A while ago, I wrote an article listing some clichés to avoid on your personal statement. And yet I still read statements all the time that include these, and other, clichés.
To put it simply, do not include any cliché in your law school personal statement. If you can imagine it on a fortune cookie or greeting card, it has no place in your personal statement. No, you don’t get around this with the phrase, “I know it’s cliché, but…” Why not? Because that, itself, is a cliché.
Not all clichés are phrases repeated through the ages. Some are just topics that have been beaten to death, on top of not being that compelling to begin with. Let’s look at a few more.
“I’m becoming a lawyer because I want to help people!”
You and everyone else. There are very few professions out there where you actively try to hurt people (and, ironically, certain types of law practice fall into that category). Even then, it’s mostly desperate people and sociopaths who take those jobs (and business majors. I kid).
On top of that, most of you don’t have the type of bankroll needed to attend law school free of charge. Public service jobs are almost as, if not more, competitive than private practice jobs, so you need a sterling résumé to get them. Add that together, and you’re graduating with enough debt to make a few years at a Big Law firm almost necessary. While Mitt Romney might have you believing corporations are people that you can help, most of America disagrees. Especially those bleeding hearts who want to go into public service to begin with.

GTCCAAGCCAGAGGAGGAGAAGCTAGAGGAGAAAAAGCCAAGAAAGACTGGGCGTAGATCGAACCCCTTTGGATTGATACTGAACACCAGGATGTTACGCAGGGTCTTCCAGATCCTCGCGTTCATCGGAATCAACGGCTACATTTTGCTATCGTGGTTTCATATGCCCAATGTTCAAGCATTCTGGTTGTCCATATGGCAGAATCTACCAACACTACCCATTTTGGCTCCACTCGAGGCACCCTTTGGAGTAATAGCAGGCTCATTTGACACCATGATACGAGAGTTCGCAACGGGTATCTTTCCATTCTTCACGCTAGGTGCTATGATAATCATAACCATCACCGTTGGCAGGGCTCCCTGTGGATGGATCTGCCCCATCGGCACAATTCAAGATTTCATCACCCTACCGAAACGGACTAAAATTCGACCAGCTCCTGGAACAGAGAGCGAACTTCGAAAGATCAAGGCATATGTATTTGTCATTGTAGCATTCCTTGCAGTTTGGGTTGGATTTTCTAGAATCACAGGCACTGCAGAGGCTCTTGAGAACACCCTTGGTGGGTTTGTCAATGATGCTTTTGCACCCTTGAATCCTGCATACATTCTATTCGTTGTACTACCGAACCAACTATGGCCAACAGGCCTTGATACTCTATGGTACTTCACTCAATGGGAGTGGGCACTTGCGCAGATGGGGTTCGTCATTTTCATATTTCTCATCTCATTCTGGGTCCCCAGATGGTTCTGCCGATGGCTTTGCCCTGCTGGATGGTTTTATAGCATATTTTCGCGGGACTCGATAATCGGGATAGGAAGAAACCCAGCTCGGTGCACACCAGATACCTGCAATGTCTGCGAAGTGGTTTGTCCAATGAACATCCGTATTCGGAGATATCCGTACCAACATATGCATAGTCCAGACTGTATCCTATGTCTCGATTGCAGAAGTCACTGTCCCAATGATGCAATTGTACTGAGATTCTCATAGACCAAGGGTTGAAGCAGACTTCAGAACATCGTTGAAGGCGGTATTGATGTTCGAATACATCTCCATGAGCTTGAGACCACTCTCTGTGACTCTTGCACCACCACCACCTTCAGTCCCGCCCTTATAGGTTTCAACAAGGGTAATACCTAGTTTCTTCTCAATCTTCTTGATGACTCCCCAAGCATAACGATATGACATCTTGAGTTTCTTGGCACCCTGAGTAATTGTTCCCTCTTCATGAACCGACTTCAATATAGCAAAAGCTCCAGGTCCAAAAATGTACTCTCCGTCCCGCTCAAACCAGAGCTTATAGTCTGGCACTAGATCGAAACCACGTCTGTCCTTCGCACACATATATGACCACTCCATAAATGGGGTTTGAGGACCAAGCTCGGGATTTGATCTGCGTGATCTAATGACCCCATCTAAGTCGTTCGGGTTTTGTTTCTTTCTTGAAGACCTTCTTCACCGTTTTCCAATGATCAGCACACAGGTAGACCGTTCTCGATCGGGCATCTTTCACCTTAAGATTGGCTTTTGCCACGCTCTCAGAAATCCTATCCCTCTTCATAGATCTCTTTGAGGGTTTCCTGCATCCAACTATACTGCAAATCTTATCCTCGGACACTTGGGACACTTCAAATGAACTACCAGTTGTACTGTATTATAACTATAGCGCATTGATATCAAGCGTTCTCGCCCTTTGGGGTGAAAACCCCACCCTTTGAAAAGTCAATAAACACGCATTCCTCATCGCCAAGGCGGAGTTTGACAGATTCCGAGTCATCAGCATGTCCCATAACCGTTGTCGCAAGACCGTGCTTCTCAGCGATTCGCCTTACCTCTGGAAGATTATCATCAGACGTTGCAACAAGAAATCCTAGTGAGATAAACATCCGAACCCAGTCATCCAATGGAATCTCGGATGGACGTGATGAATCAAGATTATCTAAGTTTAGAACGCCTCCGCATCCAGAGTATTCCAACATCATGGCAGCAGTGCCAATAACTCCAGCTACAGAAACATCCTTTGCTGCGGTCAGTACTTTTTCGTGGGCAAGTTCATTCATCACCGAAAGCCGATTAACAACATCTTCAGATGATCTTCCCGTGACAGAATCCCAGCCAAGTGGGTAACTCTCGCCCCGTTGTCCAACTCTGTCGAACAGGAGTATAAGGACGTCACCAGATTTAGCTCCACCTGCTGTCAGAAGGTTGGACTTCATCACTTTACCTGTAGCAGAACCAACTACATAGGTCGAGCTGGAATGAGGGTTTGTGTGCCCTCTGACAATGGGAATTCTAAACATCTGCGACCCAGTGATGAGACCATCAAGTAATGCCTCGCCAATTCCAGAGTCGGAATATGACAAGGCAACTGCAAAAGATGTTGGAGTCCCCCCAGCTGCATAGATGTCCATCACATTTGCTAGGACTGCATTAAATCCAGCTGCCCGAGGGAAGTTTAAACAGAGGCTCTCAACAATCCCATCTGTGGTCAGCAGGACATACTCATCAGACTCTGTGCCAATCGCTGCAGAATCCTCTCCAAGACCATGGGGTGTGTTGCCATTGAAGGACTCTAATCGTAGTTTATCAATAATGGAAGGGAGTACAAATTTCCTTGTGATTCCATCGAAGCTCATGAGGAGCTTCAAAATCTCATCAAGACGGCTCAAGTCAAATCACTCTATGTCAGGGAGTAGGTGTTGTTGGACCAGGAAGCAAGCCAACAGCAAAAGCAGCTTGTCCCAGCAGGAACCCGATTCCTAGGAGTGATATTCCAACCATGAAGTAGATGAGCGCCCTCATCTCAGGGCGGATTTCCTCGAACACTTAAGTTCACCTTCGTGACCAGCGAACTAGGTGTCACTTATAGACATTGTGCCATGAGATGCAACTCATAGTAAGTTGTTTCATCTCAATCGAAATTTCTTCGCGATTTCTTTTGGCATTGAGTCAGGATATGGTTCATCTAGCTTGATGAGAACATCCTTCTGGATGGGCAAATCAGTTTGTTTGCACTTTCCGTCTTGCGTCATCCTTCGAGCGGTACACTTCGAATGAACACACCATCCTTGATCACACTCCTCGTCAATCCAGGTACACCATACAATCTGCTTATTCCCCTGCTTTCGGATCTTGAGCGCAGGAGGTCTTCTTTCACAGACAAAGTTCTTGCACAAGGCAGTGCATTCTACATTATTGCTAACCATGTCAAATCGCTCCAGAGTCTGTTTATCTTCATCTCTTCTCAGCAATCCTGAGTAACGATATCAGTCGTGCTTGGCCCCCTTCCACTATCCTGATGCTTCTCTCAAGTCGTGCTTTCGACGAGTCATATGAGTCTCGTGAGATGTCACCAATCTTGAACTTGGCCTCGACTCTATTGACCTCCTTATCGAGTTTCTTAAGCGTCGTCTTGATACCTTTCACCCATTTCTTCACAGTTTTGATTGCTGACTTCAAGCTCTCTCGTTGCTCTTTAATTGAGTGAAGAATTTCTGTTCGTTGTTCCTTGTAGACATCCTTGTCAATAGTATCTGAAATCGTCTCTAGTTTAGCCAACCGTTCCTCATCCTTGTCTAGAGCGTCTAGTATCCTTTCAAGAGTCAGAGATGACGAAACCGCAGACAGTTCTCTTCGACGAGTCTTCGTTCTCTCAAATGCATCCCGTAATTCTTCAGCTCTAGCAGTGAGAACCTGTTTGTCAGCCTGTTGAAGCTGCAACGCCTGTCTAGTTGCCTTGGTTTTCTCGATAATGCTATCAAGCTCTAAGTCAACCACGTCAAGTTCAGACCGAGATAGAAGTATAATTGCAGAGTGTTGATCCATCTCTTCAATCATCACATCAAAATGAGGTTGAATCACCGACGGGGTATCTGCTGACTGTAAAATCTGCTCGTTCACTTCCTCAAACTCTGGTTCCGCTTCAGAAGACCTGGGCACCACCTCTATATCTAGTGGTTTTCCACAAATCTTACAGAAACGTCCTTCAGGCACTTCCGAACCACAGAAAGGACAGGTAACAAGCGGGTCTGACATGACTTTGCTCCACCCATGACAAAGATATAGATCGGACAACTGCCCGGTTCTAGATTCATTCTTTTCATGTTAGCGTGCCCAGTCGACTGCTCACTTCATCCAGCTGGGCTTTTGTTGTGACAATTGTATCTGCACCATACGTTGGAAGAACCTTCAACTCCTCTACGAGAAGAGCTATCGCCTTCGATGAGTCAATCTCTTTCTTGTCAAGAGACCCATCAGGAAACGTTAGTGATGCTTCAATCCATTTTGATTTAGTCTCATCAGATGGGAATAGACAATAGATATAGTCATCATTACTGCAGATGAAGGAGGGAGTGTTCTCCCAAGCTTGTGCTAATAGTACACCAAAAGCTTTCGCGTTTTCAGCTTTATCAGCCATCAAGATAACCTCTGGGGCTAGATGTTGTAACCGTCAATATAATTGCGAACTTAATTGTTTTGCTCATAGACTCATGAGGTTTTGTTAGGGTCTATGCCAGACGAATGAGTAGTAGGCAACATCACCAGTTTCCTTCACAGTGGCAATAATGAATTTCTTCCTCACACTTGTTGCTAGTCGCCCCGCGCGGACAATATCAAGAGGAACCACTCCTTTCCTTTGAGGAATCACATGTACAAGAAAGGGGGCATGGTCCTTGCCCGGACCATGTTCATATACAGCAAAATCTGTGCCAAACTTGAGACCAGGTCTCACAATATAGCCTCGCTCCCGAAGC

“Life has taught me that, like everything in life, the law isn’t black and white.”
Congratulations, you’ve just figured out the basic premise of Law & Order. After a combined 67 seasons (that’s an estimate).
Of course the law isn’t black and white. If it was, then the entire profession would be out of a job. You could resolve any lawsuit with a computer. Apple would have an app for that.
Law schools will assume that you’ve acquired this basic piece of information, hopefully much earlier in your life than most law school personal statements suggest. They like to think that they only admit highly-observant people. Don’t undo that assumption by basing your law school personal statement around a cliché that everyone should know.
“The law is a fascinating subject!”/“I find the law fascinating.”
Three problems with this:
1) The person reading your essay knows. They’re working at a law school. They wouldn’t do that if they didn’t find the law fascinating.
2) They assume this about you. If you weren’t interested in law, you wouldn’t be applying to law school (I say, snickering, as dollar signs flash across a few of your eyes).
3) Your interest in the law is as a concept, not as a practicality. Pre-law law classes don’t really do a great job of covering the material. As such, you’re probably more interested in the concept of law than the practicalities of it. Law school is going to have you dealing with those practicalities. You may lose your interest in the material when you stop talking about justice and instead focus on 12(b)6 motions.
Almost any story you can tell about the generation of your interest in law would be better served with a different ‘moral’ at the end of the story. That moral should be something personal about yourself, not a cliché.